A team of researchers from the Netherlands have warned that flashing lights, especially in concerts may trigger epileptic fits in people that are prone to having them, this might even affect people who may not have epilepsy
They had to carry out a study after a 20-year-old who had no prior history of epilepsy suddenly collapsed and had a fit at a concert/festival
Epilepsy is a brain disorder, it is when the brain releases signals abnormally and haphazardly, causing seizures, unusual behaviour and even unconsciousness and can start at any age, These seizures are a result of excessive and abnormal electrical discharges in the brain. Some people may have several episodes in a single day.
Of the people who have this brain condition, 3 per cent of them have photosensitive forms, this means that their seizures can be triggered by flashing lights and patterns
An organization, known as the Health and Safety Executive recommends that strobe or flash lighting is kept at a maximum of four flashes per second in clubs and public events
The researchers studied dance festivals that often used strobe lighting, the electronic dance music festivals, Strobes are lamps that produce regular flashes of light, they are commonly used in concerts
They looked at the data from among the over 400000 people that attended concerts and needed medical care, this includes people who attended the day and night festivals
What they found was that people more people had a seizure at night than in the day time, this was a stark difference of 30 people as against 9 people in the day time.
They still admit that other things can be responsible for this occurrence
This is what they said: “Regardless of whether stroboscopic lights are solely responsible or whether sleep deprivation and/or substance abuse also play a role, the appropriate interpretation is that large [electronic dance music] festivals, especially during the night-time, probably cause at least a number of people per event to suffer epileptic seizures.”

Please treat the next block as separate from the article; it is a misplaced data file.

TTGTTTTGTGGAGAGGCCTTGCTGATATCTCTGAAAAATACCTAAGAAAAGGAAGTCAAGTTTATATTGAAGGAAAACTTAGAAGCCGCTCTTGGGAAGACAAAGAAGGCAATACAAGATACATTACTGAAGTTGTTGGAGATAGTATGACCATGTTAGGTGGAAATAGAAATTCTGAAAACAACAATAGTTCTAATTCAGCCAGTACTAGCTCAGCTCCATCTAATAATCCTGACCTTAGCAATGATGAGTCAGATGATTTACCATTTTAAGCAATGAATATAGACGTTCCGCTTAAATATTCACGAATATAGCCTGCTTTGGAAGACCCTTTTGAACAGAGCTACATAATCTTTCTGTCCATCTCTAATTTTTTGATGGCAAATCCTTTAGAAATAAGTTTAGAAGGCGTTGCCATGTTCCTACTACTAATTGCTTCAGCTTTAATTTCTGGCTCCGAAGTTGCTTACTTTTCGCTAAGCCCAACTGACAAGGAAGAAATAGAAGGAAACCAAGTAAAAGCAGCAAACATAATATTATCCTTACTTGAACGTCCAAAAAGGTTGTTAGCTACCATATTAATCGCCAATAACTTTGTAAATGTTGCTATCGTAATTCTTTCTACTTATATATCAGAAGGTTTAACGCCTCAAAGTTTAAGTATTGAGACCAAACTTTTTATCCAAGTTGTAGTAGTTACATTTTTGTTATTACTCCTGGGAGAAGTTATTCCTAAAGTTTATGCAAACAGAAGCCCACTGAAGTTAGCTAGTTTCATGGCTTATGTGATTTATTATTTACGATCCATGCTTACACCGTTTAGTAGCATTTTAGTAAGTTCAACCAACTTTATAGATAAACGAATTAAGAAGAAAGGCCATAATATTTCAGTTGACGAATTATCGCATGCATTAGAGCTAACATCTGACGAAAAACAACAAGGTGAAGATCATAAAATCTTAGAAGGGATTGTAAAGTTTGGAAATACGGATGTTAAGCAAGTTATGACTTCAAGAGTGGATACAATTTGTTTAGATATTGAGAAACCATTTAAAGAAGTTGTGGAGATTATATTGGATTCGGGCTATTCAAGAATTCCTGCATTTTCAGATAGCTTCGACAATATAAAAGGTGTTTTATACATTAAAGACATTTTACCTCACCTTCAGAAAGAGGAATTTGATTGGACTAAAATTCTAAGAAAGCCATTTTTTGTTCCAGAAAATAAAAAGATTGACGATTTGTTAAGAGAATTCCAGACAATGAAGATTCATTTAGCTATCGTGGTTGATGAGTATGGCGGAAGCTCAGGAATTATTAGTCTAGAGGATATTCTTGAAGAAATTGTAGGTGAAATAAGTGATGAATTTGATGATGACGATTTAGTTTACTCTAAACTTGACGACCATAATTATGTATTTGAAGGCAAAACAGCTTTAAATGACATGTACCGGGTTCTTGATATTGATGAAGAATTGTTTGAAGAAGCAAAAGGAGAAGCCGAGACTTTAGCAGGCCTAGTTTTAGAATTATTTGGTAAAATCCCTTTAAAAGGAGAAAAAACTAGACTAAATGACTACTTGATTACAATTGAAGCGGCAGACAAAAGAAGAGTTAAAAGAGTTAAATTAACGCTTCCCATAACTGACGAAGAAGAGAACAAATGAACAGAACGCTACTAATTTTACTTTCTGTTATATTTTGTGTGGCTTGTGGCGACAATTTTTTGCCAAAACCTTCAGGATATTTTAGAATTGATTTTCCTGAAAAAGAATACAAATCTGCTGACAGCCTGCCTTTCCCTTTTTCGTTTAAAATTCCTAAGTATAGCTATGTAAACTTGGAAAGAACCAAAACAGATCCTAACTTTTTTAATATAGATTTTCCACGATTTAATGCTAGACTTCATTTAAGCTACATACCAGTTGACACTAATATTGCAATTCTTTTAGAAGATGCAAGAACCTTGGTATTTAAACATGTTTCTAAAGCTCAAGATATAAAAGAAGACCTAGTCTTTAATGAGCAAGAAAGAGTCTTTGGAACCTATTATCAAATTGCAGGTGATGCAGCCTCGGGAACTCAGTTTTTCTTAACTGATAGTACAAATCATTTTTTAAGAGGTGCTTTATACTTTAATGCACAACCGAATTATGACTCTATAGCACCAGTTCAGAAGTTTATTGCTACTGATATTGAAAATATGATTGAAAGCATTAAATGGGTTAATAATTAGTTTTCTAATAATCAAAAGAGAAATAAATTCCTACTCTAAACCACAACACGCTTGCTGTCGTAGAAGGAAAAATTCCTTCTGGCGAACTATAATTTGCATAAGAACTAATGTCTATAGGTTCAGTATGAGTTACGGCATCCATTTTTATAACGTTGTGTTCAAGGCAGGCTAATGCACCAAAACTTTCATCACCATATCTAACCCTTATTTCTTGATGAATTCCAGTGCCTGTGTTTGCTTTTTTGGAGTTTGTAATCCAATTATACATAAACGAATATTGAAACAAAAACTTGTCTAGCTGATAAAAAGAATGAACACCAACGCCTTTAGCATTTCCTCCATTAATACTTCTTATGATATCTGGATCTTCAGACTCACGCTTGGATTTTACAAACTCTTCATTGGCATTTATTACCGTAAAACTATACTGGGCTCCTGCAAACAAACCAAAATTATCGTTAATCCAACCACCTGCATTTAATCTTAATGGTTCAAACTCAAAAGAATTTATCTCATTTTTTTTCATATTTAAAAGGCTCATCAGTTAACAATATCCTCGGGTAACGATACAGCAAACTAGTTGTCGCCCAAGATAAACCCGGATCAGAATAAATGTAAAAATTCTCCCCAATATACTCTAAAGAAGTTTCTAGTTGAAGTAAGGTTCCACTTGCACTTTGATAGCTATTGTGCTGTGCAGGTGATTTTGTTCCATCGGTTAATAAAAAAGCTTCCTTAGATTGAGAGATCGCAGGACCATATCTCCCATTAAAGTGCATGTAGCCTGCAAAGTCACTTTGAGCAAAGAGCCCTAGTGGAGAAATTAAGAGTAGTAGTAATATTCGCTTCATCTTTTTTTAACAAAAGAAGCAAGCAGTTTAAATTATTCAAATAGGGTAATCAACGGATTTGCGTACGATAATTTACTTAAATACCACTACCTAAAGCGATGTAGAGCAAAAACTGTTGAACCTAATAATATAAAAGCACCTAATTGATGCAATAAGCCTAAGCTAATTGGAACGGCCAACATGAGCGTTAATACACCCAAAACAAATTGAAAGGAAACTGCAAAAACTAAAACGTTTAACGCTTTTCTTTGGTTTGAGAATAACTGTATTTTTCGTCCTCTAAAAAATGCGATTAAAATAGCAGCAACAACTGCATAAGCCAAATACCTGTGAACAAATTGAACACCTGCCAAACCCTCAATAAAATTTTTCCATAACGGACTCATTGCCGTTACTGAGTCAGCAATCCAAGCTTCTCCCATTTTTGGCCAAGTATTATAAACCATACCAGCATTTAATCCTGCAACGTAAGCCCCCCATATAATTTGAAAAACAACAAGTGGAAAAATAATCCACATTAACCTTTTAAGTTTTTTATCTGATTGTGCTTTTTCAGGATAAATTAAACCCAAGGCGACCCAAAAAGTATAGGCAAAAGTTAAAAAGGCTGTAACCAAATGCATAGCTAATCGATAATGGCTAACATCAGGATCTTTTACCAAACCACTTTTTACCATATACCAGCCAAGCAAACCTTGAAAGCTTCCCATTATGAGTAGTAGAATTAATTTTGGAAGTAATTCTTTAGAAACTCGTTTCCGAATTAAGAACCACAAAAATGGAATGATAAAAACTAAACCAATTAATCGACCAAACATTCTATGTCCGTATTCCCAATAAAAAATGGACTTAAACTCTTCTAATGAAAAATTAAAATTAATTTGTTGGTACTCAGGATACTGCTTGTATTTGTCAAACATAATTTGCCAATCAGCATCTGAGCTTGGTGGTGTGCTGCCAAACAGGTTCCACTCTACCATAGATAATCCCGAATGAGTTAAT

They also advise anyone with this photosensitive epilepsy to either avoid such events or to take precautionary measures, such as getting enough sleep and not taking drugs, not standing close to the stage, and leaving quickly if they experience any “aura”.
It is also worthy to note that if a person does not have a predisposition to having epilepsy, this flash lighting may not affect them, but most people do not know if they have these predispositions which are
- Babies who were small for their age at birth
- Babies who have seizures early in life, as early as the first month
- Babies with abnormal brain formation
- When people bleed into the brain
- Abnormal blood vessels in the brain
- Serious brain injury or lack of oxygen to the brain
- Brain tumours, no matter how small
- Infections of the brain and/or its coverings
- Cerebral palsy
- Conditions with intellectual and developmental disabilities
- Seizures occurring within days after head injury (“early posttraumatic seizures”)
- Family history of epilepsy or fever-related seizures
- Alzheimer’s disease (late in the illness)
- Autism spectrum disorder
- Fever-related (febrile) seizures that are unusually long
- Long episodes of seizures or repeated seizures called status epilepticus
- Use of illegal drugs such as cocaine, stimulants
Clare Pelham, chief executive at the Epilepsy Society, said: “The festival season has become something of a rite of passage. We would encourage festival organisers to at least warn visitors that they are using strobe lighting so that festival-goers can decide whether it will be safe for them to attend before buying their tickets.
So while attending a concert, take note to be sure you do not have any of these risk factors, did you find this article helpful